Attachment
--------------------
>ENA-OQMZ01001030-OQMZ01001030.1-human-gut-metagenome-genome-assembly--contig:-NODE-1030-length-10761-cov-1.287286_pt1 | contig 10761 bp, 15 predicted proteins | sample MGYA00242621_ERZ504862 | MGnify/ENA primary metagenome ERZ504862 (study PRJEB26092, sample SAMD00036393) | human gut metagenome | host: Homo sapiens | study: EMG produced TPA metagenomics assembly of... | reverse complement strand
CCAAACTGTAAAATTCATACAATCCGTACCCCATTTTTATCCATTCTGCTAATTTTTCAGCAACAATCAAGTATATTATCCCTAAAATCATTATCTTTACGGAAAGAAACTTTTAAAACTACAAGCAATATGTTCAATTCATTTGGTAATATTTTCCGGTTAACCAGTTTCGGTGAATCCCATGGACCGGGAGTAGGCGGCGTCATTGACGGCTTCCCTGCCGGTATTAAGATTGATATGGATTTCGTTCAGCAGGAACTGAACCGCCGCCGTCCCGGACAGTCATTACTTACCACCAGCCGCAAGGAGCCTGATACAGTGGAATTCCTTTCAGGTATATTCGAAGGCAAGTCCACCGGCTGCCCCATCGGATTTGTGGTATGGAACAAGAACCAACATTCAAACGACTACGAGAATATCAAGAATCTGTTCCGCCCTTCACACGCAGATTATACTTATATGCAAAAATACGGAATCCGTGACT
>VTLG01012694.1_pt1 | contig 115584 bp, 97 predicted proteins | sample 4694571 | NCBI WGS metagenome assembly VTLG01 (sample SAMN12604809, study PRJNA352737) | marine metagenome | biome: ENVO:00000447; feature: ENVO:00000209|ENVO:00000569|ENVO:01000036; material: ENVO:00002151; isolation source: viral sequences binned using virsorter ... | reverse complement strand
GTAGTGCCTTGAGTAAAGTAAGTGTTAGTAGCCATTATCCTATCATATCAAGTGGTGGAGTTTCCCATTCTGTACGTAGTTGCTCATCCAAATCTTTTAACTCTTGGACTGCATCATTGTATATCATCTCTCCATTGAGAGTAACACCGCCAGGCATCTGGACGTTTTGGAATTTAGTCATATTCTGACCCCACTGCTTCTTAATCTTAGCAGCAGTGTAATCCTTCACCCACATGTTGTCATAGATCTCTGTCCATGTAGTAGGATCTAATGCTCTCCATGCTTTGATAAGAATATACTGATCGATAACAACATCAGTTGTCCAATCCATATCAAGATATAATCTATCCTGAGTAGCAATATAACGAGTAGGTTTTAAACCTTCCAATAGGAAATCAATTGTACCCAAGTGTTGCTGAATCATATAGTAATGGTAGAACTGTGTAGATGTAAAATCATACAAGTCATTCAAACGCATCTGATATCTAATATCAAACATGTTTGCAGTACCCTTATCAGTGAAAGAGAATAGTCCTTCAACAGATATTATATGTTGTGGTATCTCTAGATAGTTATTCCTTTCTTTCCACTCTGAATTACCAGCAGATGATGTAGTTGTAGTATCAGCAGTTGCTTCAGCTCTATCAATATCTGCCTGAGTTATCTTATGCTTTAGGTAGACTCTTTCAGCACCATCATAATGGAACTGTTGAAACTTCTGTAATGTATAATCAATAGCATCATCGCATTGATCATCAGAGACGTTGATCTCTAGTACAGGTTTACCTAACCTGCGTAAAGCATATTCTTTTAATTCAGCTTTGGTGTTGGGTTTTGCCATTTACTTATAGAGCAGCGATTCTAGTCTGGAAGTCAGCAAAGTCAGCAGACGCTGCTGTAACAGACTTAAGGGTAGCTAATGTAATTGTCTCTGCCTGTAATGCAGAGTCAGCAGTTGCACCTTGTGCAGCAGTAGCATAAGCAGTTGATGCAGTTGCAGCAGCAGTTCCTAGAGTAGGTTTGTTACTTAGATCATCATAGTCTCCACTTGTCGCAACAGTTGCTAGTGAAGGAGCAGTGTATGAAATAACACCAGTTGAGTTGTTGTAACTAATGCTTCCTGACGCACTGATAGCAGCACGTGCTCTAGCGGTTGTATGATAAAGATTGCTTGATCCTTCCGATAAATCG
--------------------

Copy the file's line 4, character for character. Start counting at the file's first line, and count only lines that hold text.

GTAGTGCCTTGAGTAAAGTAAGTGTTAGTAGCCATTATCCTATCATATCAAGTGGTGGAGTTTCCCATTCTGTACGTAGTTGCTCATCCAAATCTTTTAACTCTTGGACTGCATCATTGTATATCATCTCTCCATTGAGAGTAACACCGCCAGGCATCTGGACGTTTTGGAATTTAGTCATATTCTGACCCCACTGCTTCTTAATCTTAGCAGCAGTGTAATCCTTCACCCACATGTTGTCATAGATCTCTGTCCATGTAGTAGGATCTAATGCTCTCCATGCTTTGATAAGAATATACTGATCGATAACAACATCAGTTGTCCAATCCATATCAAGATATAATCTATCCTGAGTAGCAATATAACGAGTAGGTTTTAAACCTTCCAATAGGAAATCAATTGTACCCAAGTGTTGCTGAATCATATAGTAATGGTAGAACTGTGTAGATGTAAAATCATACAAGTCATTCAAACGCATCTGATATCTAATATCAAACATGTTTGCAGTACCCTTATCAGTGAAAGAGAATAGTCCTTCAACAGATATTATATGTTGTGGTATCTCTAGATAGTTATTCCTTTCTTTCCACTCTGAATTACCAGCAGATGATGTAGTTGTAGTATCAGCAGTTGCTTCAGCTCTATCAATATCTGCCTGAGTTATCTTATGCTTTAGGTAGACTCTTTCAGCACCATCATAATGGAACTGTTGAAACTTCTGTAATGTATAATCAATAGCATCATCGCATTGATCATCAGAGACGTTGATCTCTAGTACAGGTTTACCTAACCTGCGTAAAGCATATTCTTTTAATTCAGCTTTGGTGTTGGGTTTTGCCATTTACTTATAGAGCAGCGATTCTAGTCTGGAAGTCAGCAAAGTCAGCAGACGCTGCTGTAACAGACTTAAGGGTAGCTAATGTAATTGTCTCTGCCTGTAATGCAGAGTCAGCAGTTGCACCTTGTGCAGCAGTAGCATAAGCAGTTGATGCAGTTGCAGCAGCAGTTCCTAGAGTAGGTTTGTTACTTAGATCATCATAGTCTCCACTTGTCGCAACAGTTGCTAGTGAAGGAGCAGTGTATGAAATAACACCAGTTGAGTTGTTGTAACTAATGCTTCCTGACGCACTGATAGCAGCACGTGCTCTAGCGGTTGTATGATAAAGATTGCTTGATCCTTCCGATAAATCG